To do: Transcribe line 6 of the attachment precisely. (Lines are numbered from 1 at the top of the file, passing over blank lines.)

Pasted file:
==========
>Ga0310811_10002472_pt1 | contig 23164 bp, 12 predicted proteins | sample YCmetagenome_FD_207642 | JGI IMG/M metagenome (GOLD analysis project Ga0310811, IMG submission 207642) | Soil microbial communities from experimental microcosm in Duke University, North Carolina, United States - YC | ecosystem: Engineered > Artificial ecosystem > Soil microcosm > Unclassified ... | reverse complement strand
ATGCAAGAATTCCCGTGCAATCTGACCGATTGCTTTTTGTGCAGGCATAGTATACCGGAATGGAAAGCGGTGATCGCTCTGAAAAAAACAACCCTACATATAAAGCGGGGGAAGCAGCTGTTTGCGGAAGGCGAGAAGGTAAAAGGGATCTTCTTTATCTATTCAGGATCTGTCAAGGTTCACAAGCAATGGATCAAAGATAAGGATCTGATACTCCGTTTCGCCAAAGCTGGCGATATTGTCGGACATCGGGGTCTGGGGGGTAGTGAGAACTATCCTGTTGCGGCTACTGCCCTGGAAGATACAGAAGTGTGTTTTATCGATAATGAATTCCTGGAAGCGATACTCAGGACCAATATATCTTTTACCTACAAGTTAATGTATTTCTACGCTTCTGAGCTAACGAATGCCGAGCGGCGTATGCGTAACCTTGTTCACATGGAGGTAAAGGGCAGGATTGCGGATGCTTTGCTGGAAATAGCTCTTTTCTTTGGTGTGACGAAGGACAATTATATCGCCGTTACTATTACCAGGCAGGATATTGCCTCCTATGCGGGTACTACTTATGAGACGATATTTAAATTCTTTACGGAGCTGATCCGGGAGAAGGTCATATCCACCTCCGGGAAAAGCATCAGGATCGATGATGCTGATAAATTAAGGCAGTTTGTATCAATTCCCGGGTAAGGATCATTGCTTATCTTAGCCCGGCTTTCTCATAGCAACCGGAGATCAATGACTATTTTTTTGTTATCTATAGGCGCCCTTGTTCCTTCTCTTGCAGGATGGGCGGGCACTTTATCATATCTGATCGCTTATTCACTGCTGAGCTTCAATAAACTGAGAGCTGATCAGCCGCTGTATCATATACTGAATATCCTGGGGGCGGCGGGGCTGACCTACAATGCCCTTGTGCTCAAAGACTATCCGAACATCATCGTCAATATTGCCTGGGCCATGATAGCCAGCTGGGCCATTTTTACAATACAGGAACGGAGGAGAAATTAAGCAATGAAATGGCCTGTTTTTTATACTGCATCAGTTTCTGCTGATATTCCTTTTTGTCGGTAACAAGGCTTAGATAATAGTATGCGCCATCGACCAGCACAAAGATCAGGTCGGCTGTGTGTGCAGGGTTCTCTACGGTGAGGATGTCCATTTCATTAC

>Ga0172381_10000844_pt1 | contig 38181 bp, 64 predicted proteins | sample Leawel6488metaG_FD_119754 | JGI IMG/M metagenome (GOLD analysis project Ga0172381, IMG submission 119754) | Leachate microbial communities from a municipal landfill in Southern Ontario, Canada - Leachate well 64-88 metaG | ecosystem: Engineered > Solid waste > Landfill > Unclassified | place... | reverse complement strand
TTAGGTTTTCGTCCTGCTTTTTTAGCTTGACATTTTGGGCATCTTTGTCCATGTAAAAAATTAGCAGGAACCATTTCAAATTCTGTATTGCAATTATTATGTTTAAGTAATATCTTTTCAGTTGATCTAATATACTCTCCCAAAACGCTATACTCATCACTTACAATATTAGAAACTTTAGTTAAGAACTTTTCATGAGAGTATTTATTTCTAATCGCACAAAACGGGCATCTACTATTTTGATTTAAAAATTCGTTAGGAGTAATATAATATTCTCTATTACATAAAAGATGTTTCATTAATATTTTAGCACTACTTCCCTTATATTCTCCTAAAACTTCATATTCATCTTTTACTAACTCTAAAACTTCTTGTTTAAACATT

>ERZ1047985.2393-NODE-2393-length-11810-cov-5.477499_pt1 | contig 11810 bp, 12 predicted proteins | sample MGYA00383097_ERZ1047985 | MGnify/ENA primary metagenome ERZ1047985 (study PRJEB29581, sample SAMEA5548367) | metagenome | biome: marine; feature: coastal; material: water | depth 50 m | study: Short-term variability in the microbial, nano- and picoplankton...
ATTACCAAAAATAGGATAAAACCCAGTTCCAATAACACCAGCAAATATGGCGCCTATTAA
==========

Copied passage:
ATTACCAAAAATAGGATAAAACCCAGTTCCAATAACACCAGCAAATATGGCGCCTATTAA